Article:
CC Global: Two Foodstuff Transporters For Different End Users

Volvo FH - Krone - Albert Heijn - 1

This striking combination was parked in a nearby industrial area – I just couldn’t miss it, when passing by. It’s owned by hauling company Simon Loos and is working for Albert Heijn, or simply AH, the largest supermarket chain in the Netherlands. Parent company Ahold Delhaize is also a major player in the United States.

Volvo FH - Krone - Albert Heijn - 2

The temperature-controlled, 2013 Krone semi-trailer is coupled to a 2021 Volvo FH tractor unit. Everything is super clean and slick!

There was another food supplier’s big rig just around the corner, yet operating in an entirely different market. The Duynie company brings animal feed to farms. More specifically, the so-called co-products.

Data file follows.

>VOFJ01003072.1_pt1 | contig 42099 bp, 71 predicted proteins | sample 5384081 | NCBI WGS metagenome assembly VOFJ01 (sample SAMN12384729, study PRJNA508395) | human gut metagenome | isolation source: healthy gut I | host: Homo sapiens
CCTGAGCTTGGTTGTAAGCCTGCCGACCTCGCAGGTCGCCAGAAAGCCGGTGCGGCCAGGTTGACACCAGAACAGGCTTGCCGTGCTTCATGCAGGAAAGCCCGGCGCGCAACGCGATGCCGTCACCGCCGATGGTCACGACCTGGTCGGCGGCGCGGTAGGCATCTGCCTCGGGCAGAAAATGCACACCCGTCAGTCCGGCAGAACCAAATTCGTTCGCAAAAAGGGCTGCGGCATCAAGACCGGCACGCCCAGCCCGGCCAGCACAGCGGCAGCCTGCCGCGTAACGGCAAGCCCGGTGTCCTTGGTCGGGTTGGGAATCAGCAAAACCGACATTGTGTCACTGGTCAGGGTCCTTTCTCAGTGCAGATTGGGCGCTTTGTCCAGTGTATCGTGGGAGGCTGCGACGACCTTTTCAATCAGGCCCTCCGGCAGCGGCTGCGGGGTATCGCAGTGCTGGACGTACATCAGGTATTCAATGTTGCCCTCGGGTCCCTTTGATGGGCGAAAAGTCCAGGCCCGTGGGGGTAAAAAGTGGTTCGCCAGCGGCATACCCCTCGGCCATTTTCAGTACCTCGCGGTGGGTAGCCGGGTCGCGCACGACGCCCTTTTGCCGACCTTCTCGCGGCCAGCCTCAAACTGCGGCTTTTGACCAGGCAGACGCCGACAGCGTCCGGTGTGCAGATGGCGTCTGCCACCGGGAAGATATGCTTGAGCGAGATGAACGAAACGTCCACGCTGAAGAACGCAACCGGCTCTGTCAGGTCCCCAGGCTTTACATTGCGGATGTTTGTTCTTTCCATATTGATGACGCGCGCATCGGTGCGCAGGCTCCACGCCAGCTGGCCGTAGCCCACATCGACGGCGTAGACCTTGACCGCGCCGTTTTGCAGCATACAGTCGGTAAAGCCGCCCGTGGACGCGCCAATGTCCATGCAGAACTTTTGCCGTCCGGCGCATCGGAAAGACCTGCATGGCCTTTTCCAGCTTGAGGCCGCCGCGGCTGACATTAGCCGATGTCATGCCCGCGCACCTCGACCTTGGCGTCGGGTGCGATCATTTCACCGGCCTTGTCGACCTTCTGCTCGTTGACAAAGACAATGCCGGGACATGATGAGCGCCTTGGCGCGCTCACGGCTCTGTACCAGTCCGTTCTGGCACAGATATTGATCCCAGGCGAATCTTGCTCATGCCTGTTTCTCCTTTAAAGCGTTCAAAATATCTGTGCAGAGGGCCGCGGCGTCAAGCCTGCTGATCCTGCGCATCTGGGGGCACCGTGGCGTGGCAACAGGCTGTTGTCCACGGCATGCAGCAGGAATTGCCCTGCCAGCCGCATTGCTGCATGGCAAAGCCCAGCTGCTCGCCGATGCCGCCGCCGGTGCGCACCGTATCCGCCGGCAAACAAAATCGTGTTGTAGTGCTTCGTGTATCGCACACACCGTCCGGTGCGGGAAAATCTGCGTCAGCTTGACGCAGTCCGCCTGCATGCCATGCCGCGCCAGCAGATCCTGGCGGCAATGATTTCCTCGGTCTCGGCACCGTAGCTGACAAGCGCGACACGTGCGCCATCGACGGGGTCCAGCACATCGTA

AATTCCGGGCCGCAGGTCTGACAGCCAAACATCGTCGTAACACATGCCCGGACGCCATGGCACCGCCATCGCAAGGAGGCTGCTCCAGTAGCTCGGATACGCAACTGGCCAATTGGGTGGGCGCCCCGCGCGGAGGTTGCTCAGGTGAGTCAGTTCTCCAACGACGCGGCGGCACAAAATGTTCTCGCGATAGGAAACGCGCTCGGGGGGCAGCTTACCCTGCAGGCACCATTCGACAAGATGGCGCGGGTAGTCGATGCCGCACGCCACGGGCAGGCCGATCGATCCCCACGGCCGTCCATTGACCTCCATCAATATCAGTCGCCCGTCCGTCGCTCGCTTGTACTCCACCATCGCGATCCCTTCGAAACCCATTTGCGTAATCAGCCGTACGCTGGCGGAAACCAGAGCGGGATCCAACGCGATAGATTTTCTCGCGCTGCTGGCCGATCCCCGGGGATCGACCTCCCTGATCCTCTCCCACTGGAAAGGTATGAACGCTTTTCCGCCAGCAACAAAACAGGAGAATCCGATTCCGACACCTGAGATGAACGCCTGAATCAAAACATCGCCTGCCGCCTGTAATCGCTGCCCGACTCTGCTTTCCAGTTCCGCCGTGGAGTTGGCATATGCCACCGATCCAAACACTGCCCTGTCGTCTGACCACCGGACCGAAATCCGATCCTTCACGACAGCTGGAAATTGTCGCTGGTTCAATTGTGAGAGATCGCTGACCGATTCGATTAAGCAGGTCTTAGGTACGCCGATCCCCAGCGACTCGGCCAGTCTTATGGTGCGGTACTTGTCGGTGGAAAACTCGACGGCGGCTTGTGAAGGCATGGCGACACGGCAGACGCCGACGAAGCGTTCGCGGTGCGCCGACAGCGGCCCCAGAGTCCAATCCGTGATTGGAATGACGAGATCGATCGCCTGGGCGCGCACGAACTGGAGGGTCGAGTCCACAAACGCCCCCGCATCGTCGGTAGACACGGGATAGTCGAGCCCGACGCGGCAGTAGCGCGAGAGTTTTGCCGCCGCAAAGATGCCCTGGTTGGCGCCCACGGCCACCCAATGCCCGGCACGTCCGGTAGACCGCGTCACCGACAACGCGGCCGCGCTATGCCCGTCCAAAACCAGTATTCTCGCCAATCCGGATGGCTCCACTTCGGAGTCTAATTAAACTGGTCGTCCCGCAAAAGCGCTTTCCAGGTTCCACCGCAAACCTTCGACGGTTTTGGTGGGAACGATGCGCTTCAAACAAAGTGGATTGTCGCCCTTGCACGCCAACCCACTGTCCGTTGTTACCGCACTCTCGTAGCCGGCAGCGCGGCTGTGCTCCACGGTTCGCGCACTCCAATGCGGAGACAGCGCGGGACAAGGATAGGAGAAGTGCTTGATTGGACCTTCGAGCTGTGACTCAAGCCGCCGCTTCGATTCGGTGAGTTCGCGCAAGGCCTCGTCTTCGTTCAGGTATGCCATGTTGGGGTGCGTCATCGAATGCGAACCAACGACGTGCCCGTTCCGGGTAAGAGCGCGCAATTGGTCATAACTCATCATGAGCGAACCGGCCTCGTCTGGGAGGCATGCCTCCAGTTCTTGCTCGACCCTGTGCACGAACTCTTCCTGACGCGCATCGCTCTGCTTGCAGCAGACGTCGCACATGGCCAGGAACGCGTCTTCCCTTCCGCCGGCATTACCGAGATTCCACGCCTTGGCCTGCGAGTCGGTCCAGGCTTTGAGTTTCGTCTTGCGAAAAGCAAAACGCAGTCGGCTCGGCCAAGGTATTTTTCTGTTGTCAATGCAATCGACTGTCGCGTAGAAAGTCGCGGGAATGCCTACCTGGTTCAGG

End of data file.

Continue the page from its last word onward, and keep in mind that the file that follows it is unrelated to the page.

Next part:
Volvo FH - Hobur - Duynie - 1

The axle spacing and the shape of the fenders indicate that the semi-trailer’s first and third axle are steering axles. When delivering goods to farms, maximum maneuverability is required. Especially when driving on the often narrow corner roads that lead to the farms and while entering and exiting the yard entrances.

Volvo FH - Hobur - Duynie - 2

A few years older than the Simon Loos tractor, focus on the front light units. Duynie’s 2019 Volvo FH is also powered by the truck maker’s 12.8 liter inline-six, good for 428 hp. The semi-trailer is a 2010 Hobur tanker.

Both combination vehicles have five axles, yet the tanker rig is rated at a gross weight of 50 tons (110,231 lbs), whereas Simon and Albert add up to 46.5 tons (102,515 lbs). The reason: 500 kg extra thanks to the tractor’s heavier front axle plus another 3,000 kg thanks to the semi-trailer’s increased axle spacing.

Enjoy your meal!